Although Illinois is the only state that currently has enacted comprehensive biometric privacy laws, several other states, including California, have statutory privacy protections in place. The California Consumer Privacy Right Act (CCPA), enacted in 2018, was the first step in California's ramp-up of its privacy statutes. The CCPA created new protections for consumers, including the right to know about personal information collected by businesses and the right to opt out of such collection. In 2020, California voters approved the California Privacy Rights Act (CPRA), which expanded upon the protections in the CCPA, including the right to limit the use and disclosure of consumers' "personal information" collected by businesses, including biometric information. As of January 1, 2023, the CCPA, as amended by the CPRA, permits consumers to recover damages between $100 and $750 per incident involving a data breach or disclosure of personal information due to a business's failure to take reasonable measures to protect consumer data.
Also pursuant to the amended CCPA, California established a new regulatory agency, the California Privacy Protection Agency, to enforce California's privacy laws under the CCPA and CPRA. This is the first government agency in the United States dedicated to enforcing data privacy laws. Significantly, the agency is charged with creating new regulations to require businesses "whose processing of consumers' personal information presents significant risk to consumers' privacy or security" to perform detailed annual cybersecurity audits. Further, the CPRA grants the Agency the power to assess administrative fines up to $7,500 for each violation of the CPRA. While not as comprehensive as BIPA, California's privacy statutes underscore the need for businesses to take privacy considerations seriously.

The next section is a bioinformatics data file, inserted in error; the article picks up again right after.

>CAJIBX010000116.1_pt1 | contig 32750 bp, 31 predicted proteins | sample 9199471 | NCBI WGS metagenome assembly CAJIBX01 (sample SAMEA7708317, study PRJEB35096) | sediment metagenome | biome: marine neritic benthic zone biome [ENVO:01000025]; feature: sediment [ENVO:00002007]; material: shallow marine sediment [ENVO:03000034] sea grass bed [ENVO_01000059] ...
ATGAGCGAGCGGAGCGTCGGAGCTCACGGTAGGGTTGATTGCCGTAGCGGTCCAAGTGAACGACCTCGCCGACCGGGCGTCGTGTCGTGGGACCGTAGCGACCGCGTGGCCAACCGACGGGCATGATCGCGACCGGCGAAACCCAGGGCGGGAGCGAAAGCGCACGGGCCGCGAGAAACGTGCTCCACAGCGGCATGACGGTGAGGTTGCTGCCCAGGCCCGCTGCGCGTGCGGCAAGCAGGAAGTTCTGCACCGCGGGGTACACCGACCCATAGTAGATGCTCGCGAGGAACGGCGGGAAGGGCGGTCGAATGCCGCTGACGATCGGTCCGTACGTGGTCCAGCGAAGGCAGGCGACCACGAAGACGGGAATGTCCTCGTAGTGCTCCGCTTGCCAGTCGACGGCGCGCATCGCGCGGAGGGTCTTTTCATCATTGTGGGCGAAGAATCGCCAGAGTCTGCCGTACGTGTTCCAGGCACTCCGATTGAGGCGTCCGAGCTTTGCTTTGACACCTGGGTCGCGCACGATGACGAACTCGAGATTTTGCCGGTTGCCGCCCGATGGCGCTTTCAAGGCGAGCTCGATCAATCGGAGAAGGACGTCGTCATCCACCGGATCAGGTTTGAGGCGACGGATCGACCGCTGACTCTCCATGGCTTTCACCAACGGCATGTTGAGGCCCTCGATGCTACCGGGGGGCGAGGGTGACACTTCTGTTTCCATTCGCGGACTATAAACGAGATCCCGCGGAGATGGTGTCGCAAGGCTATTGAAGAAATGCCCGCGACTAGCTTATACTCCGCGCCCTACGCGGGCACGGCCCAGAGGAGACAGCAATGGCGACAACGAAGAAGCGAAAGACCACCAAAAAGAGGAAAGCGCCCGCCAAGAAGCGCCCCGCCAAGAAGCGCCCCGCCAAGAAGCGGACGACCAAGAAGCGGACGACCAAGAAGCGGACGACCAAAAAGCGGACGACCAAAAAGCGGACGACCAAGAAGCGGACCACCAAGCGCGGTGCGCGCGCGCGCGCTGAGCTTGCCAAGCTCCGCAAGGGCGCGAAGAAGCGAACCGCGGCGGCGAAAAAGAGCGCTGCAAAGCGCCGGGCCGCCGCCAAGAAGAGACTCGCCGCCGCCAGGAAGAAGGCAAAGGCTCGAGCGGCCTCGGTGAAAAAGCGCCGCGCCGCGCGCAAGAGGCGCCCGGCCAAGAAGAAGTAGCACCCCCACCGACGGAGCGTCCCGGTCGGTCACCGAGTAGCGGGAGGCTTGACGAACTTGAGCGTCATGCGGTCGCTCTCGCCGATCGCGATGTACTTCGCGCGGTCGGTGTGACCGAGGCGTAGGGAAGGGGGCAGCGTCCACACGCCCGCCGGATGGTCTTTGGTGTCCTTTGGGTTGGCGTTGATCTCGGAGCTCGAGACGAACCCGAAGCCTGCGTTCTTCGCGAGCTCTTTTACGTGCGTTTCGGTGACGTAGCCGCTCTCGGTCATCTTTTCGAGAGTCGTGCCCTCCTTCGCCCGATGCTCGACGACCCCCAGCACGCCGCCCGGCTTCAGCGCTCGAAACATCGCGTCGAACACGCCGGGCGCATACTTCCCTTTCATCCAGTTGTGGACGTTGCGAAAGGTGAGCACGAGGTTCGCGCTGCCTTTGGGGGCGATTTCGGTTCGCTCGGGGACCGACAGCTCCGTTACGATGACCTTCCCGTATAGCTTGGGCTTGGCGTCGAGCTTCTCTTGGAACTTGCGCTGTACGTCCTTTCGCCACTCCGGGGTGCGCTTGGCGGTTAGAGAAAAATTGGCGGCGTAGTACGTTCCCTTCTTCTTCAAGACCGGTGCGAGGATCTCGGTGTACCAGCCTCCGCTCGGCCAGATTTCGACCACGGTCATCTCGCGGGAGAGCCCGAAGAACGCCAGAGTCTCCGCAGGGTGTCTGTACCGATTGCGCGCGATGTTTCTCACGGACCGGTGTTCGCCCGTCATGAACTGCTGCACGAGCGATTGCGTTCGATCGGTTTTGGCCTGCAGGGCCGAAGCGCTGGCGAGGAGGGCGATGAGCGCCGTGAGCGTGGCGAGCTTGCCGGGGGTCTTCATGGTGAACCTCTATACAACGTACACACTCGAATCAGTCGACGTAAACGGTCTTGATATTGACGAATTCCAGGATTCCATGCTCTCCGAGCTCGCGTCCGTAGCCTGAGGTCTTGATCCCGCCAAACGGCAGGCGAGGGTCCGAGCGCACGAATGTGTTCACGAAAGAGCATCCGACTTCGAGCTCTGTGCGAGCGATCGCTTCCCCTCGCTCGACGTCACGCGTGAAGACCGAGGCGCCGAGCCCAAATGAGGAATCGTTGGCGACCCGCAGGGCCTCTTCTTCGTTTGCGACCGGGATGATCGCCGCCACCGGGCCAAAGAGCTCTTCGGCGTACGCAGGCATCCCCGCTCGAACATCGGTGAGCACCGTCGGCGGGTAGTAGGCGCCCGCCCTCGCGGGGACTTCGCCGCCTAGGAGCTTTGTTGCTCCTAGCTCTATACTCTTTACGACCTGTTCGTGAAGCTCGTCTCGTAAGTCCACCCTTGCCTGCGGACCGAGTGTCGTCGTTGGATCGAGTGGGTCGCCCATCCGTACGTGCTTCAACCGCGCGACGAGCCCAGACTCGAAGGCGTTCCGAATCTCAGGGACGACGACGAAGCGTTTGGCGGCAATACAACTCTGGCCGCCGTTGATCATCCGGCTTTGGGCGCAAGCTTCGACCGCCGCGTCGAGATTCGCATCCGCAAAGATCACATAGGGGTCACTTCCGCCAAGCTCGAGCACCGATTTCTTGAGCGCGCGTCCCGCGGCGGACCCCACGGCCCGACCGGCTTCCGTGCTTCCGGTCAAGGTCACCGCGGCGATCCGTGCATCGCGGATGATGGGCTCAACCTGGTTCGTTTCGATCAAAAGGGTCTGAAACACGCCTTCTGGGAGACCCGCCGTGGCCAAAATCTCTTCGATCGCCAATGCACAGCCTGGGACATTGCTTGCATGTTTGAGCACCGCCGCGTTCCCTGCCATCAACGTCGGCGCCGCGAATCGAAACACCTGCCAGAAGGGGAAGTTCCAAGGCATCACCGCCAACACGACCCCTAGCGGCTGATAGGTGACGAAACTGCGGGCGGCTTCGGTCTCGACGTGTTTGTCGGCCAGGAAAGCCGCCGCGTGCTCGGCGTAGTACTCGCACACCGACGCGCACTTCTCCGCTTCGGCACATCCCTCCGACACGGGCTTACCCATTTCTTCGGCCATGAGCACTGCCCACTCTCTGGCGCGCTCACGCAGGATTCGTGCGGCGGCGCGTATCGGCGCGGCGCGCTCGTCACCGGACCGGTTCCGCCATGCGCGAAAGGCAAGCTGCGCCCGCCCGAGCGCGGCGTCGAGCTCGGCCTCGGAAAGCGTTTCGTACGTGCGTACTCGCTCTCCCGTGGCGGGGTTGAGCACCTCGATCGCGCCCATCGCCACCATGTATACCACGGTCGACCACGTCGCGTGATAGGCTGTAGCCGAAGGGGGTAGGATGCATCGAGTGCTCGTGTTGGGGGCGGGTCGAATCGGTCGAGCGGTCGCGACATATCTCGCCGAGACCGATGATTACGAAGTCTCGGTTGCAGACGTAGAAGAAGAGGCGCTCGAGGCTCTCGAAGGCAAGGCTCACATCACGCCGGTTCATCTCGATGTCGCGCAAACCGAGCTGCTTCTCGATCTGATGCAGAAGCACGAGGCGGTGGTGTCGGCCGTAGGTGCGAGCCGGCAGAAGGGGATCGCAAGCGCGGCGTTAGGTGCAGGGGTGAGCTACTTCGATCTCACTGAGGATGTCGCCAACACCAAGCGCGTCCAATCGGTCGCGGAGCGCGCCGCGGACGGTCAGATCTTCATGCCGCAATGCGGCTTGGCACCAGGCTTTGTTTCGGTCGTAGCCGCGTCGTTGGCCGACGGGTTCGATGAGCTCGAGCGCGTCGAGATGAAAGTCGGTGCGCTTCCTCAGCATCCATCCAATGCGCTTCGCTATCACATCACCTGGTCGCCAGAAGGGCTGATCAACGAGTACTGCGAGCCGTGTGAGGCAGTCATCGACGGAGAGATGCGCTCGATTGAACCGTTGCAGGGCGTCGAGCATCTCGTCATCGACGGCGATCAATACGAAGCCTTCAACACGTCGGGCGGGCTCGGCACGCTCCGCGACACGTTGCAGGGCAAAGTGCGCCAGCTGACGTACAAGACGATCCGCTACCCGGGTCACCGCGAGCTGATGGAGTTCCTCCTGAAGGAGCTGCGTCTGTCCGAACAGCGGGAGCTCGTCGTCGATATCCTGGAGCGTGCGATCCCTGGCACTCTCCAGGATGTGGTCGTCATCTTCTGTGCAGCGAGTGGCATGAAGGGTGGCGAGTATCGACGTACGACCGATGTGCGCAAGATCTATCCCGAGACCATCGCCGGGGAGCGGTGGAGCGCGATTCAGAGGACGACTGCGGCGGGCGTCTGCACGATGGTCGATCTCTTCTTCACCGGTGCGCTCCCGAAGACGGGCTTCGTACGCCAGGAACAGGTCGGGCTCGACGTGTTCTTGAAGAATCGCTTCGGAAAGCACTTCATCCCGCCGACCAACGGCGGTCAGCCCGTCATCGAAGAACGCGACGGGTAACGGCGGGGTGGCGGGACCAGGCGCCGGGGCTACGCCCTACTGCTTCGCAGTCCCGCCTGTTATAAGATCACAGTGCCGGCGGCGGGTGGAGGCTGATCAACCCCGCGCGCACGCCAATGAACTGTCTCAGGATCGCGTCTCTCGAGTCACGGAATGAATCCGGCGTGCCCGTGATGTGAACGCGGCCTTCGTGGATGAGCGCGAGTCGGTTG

Nine other states, including New York, Massachusetts, and Maryland, have recently introduced biometric legislation. Nearly all of these states modeled their biometric legislation after BIPA, including providing a private right of action and allowing plaintiffs to recover of statutory damages. Several states have expanded upon the protections included in BIPA. Massachusetts' legislation, for example, provides larger damages awards in class actions by setting damages at "no less than $5,000 per violation." Maryland's legislation permits the state attorney general to impose civil penalties of up to $10,000 per violation in addition to a including a private right of action.
While it may take several more years for other states to adopt comprehensive biometric privacy laws such as BIPA, public demand for increased privacy regulations could make that day come sooner. The evolving legal landscape around data privacy should encourage data holders to regularly assess their practices concerning the use of consumer data.